In other words, without an infection with Epstein Barr Virus (EBV) no development of multiple sclerosis (MS).

Quod erat demonstrandum.

3.4. Epstein Barr Virus (EBV) Is the Cause of Multiple Sclerosis (MS)

Theorem 2.

Conditions.

Alpha level = 5%.

The two tailed critical Chi square value (degrees of freedom = 1) for alpha level 5% is 3.841458821.

Claims.

Null hypothesis (H_{0}): k = 0 (No causal relationship).

There is no causal relationship between Epstein Barr virus (EBV) and multiple sclerosis (MS).

Alternative hypothesis (H_{A}): k ¹ 0 (Causal relationship).

There is a significant causal relationship between Epstein Barr virus (EBV) and multiple sclerosis (MS).

Proof by two sided hypothesis test.

Based on the data (Table 18) of Wandinger et al., we compute the causal relationship k(EBV, MS)_{Obtained} (our test statistic) as

(22)

Following Barukčić, the test statistics obtained is equivalent with a X^{2} value of

(23)

A two tailed Chi square of 11.2664020209 is equivalent to a p-value of 0.0004251570.

Table 17. Without EBV no Multiple Sclerosis (MS).

Table 18. EBV and Multiple Sclerosis (MS).

Conclusio.

The value of the test statistic (k obtained or Chi square calculated) is 11.2664020209 and exceeds the critical Chi square value of 3.841458821. Consequently, we reject the null hypothesis (H_{0}) and accept the alternative hypothesis (H_{A}).

There is a highly significant causal relationship between Epstein Barr virus (EBV) and multiple sclerosis (k = +0.2038956576, p-value 0.0004251570).

Quod erat demonstrandum.

4. Discussion

Today, the etiology of Multiple Sclerosis (MS) is largely unknown but Multiple Sclerosis (MS) is rare among individuals without serum EBV antibodies. Thus far, there is an accumulating literature for a role of Epstein- Barr Virus (EBV) infections in the pathogenesis of Multiple Sclerosis (MS). Especially, several epidemiological studies suggested an association between infection with Epstein-Barr Virus (EBV) and the occurrence of Multiple Sclerosis (MS) disease. In particular, a recent large prospective epidemiological study showed a relationship between an increase of serum antibody titres against EBV before onset of MS. Acherio et al. [16] conducted a prospective, nested case-control study of 62,439 women participating in the Nurses’ Health Study to determine whether elevation in serum antibody titers to EBV precede the occurrence of Multiple Sclerosis (MS). Acherio et al. concluded that EBV is associated with the etiology of multiple sclerosis. Recently, Levin et al. [17] conducted a study among more than 3 million US military personnel and found a relationship between EBV infection and development of MS. Apart from these and other studies aiming at the aetiology of multiple sclerosis (MS), the cause of Multiple Sclerosis (MS) has still not been identified.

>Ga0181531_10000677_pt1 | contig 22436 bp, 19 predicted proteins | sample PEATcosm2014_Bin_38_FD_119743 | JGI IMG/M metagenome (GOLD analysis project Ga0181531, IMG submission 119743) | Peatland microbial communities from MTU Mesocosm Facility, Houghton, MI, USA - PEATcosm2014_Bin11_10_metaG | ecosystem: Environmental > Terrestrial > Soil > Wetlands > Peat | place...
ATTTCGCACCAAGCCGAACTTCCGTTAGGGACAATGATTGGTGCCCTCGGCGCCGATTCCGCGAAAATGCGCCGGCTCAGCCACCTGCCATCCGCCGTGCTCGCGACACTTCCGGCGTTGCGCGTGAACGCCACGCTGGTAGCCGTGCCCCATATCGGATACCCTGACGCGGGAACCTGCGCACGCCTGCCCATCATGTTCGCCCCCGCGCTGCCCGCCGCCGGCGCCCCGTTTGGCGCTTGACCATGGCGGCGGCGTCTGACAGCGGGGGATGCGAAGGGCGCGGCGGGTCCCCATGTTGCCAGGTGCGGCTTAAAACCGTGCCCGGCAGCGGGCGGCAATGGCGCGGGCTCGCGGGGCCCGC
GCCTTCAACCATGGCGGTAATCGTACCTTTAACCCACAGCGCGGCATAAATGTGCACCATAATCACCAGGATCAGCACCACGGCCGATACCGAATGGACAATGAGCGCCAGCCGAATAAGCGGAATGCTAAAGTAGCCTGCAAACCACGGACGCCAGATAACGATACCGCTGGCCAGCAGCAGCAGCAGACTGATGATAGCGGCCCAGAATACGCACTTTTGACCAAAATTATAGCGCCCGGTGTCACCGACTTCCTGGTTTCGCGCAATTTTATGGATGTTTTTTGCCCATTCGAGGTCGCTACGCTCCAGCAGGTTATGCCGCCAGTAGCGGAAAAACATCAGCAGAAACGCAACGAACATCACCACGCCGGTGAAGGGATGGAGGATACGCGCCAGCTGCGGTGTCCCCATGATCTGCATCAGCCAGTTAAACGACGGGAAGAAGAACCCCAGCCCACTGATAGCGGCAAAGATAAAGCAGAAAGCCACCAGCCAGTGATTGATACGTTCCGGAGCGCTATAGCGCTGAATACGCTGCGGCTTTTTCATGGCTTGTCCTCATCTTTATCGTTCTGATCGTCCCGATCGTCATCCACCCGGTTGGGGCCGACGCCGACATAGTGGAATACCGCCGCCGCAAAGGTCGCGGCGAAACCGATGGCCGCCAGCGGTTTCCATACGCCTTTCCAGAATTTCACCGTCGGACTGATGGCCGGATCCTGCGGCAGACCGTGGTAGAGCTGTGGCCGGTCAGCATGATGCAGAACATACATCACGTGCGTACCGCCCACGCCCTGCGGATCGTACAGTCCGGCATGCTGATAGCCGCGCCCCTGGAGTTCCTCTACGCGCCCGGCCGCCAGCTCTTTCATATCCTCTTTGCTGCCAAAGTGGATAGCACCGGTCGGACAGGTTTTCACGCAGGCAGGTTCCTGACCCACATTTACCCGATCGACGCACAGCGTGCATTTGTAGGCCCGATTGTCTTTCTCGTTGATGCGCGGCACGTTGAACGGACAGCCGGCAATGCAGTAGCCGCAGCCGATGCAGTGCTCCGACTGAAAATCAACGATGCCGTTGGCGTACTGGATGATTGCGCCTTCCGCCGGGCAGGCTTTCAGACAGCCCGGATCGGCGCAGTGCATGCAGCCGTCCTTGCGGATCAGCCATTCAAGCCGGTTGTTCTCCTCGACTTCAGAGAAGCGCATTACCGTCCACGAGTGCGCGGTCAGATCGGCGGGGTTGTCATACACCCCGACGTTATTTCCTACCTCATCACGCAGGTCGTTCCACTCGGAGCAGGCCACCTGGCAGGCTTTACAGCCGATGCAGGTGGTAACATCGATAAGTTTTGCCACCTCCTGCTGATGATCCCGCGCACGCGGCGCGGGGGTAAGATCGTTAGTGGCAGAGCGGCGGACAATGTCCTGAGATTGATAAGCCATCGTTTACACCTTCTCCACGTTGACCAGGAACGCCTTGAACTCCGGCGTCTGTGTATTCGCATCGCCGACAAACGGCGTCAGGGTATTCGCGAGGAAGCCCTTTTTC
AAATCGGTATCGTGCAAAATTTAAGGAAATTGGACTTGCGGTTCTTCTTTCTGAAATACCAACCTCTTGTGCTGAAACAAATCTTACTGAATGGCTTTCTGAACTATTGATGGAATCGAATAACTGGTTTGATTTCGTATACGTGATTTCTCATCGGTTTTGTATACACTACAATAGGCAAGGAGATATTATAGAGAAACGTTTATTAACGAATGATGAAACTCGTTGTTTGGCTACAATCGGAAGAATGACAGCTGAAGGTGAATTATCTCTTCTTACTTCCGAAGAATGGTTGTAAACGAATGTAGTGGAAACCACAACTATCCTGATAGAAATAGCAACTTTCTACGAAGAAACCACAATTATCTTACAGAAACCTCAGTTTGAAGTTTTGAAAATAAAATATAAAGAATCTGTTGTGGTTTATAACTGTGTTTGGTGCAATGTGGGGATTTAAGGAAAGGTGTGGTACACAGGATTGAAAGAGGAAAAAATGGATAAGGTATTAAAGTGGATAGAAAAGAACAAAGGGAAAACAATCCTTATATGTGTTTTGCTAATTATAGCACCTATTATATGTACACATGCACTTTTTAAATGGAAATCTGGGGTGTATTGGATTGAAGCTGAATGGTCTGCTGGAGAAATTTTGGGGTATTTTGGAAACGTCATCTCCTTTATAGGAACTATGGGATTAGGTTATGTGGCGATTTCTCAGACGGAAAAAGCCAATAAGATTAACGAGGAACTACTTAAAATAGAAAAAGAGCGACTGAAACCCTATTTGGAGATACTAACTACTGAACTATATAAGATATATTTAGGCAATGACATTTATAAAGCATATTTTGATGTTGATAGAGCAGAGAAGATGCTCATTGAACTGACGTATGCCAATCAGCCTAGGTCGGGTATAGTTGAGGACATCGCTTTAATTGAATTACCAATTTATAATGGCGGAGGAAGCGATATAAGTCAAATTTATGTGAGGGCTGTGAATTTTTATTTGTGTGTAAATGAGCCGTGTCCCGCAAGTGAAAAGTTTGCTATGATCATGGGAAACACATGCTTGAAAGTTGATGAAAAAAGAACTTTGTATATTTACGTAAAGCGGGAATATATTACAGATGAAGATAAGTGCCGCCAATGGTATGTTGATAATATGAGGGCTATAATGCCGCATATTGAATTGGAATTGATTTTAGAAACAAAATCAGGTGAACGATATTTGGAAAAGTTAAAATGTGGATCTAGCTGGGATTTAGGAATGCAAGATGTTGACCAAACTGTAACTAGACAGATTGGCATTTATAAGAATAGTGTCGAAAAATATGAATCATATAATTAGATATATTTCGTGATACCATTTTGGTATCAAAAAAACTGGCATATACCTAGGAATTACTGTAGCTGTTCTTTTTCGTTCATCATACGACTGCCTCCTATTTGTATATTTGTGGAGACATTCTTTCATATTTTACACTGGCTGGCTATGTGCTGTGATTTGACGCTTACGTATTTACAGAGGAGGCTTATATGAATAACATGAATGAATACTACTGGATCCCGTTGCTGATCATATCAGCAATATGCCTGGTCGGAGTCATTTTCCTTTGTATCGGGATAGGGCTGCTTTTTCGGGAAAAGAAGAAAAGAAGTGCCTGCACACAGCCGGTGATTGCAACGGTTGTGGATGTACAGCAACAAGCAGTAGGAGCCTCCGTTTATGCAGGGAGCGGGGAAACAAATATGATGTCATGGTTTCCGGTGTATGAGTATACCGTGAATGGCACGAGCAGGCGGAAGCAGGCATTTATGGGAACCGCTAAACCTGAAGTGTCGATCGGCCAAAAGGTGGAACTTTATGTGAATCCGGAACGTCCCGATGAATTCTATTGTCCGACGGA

We conducted a re-analysis of the study of Wandinger [11] et al. to re-investigate the role between EBV infection and MS disease. Using some of the data obtained by the study of Wandinger et al., we questioned whether Epstein-Barr Virus (EBV) is the cause or a cause of multiple sclerosis (MS). The study of Wandinger et al. was properly constructed. In accordance with previous studies, Wandinger et al. found an unexpectedly high seropositivity rate in MS patients for EBV compared with control subjects. Wandinger et al. observed an association of the EBV with MS but failed to detect the true meaning of Epstein-Barr virusin the pathogenesis of multiple sclerosis (MS).

In addition, our study confirms a conditio sine qua non relationship between EBV infection and Multiple Sclerosis (MS). In other words, without an infection with Epstein-Barr Virus (EBV) no development of Multiple Sclerosis (MS) (significance level alpha = 0.05). We observed a highly significant causal relationship between Epstein-Barr Virus (EBV) and multiple sclerosis (k = +0.203895658, p value = 0.000425157). A particular aspect of our study is the identification of Epstein-Barr Virus (EBV) as the cause of multiple sclerosis. Since without an infection by Epstein-Barr Virus (EBV) no multiple sclerosis develops and due to the fact that there is a highly significant causal relationship between Epstein-Barr Virus (EBV) and multiple sclerosis, we are allowed to deduce that Epstein-Barr Virus (EBV) is not only a cause but the cause of Multiple Sclerosis (MS).

5. Conclusion

A particular aspect of our study is the identification of Epstein-Barr Virus (EBV) as the cause of Multiple Sclerosis (MS). Finally, the cause of multiple sclerosis is identified. Consequently, it is more than necessary to develop a low-cost and highly effective vaccine against Epstein-Barr Virus (EBV).